Thermocouples operate by measuring the temperature differential from their junction point to the point in which the thermocouple output voltage is measured. Thermocouples can be connected in series as thermocouple pairs with a junction located on either side of a thermal resistance layer. The output from the thermocouple pair will be a voltage that is directly proportional to the temperature difference across the thermal resistance layer and also to the heat flux through the thermal resistance layer. Adding more thermocouple pairs in series increases the magnitude of the voltage output. Thermopiles can be constructed with a single thermocouple pair, composed of two thermocouple junctions, or multiple thermocouple pairs.
Thermopiles are used to provide an output in response to temperature as part of a temperature measuring device, such as the infrared thermometers widely used by medical professionals to measure body temperature, or in thermal accelerometers to measure the temperature profile inside the sealed cavity of the sensor. They are also used widely in heat flux sensors and pyrheliometers and gas burner safety controls. The output of a thermopile is usually in the range of tens or hundreds of millivolts. As well as increasing the signal level, the device may be used to provide spatial temperature averaging.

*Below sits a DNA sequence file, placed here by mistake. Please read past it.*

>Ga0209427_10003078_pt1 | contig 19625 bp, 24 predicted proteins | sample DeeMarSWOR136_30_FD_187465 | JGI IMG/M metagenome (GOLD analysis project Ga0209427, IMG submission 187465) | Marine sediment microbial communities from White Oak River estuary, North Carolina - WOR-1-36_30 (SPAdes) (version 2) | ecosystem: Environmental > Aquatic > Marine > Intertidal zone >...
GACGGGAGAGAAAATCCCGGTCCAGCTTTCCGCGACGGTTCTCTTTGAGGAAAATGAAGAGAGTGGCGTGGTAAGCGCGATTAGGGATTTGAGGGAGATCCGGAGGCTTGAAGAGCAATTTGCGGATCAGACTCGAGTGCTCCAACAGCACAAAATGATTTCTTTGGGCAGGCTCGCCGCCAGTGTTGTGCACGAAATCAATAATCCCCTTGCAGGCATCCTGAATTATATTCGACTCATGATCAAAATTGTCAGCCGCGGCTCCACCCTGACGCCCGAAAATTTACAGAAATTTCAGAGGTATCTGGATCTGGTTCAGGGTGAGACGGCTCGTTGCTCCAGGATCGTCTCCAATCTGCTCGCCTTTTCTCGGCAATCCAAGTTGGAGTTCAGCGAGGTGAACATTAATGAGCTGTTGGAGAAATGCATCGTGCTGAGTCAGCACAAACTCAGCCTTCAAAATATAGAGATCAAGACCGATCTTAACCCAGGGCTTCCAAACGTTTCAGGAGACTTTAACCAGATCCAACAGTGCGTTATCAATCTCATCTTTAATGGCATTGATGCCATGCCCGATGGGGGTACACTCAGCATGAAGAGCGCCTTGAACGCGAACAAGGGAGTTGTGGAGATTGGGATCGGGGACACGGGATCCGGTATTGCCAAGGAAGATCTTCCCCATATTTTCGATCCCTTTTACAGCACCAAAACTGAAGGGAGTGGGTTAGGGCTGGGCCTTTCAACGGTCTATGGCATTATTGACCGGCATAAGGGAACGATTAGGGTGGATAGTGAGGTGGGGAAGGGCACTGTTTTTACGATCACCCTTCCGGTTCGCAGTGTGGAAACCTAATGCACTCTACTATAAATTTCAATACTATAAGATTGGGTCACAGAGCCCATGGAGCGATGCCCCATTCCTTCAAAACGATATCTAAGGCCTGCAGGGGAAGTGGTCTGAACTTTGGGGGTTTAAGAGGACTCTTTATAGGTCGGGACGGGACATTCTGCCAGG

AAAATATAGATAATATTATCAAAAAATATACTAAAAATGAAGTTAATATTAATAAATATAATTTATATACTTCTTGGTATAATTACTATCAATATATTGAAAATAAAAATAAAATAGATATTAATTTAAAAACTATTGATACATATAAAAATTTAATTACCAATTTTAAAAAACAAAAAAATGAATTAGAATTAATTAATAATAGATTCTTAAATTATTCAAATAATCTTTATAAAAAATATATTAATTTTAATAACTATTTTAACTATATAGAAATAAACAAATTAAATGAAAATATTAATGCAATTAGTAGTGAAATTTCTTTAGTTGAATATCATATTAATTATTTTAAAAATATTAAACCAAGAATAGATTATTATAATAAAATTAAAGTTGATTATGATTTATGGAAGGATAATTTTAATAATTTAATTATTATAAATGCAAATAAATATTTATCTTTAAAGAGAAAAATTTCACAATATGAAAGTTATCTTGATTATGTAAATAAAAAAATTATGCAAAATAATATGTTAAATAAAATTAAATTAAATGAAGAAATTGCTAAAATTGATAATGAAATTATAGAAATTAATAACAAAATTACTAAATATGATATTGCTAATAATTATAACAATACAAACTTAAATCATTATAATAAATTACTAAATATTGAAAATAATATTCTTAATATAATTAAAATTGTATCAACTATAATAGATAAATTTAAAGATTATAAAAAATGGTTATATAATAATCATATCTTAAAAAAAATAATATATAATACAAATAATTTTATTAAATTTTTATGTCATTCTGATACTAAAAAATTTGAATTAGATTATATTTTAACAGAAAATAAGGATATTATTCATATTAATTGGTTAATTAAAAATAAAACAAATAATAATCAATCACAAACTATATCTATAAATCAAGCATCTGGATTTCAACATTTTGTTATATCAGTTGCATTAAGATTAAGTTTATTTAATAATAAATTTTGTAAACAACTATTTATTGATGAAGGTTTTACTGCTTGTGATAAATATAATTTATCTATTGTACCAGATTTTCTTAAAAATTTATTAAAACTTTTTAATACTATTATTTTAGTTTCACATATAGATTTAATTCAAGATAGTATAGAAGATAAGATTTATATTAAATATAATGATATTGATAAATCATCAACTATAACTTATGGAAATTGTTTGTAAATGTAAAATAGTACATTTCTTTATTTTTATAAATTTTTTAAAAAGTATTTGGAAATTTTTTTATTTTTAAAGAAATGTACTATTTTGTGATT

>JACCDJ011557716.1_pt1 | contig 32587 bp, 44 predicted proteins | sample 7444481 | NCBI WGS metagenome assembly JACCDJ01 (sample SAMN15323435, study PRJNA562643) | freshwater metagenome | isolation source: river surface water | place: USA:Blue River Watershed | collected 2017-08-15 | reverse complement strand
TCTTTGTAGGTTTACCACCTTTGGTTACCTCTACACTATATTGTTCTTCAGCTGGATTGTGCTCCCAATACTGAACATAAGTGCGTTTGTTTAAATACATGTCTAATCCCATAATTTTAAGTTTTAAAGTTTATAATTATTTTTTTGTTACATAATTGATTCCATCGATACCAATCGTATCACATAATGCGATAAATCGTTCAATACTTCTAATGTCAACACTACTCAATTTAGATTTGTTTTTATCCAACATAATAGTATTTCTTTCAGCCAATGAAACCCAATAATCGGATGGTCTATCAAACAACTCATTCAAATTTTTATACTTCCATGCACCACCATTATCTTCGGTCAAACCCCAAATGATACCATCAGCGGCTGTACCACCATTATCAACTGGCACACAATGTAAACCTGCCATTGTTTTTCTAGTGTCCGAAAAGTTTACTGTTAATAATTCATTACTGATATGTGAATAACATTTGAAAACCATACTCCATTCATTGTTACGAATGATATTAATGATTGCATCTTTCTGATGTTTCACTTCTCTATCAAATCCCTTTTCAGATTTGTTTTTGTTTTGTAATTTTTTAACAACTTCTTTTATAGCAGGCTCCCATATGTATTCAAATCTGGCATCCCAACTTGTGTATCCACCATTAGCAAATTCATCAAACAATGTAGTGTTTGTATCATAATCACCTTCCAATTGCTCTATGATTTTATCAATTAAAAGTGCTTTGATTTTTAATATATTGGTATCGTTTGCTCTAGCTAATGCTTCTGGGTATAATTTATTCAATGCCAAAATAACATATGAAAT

Thermopiles are also used to generate electrical energy from, for instance, heat from electrical components, solar wind, radioactive materials, laser radiation or combustion. The process is also an example of the Peltier effect (electric current transferring heat energy) as the process transfers heat from the hot to the cold junctions.
- Seebeck effect, the physical effect responsible for the generation of voltage in a thermopile
- Thermoelectric materials, high-performance materials that can be used to construct a compact thermopile that delivers high power
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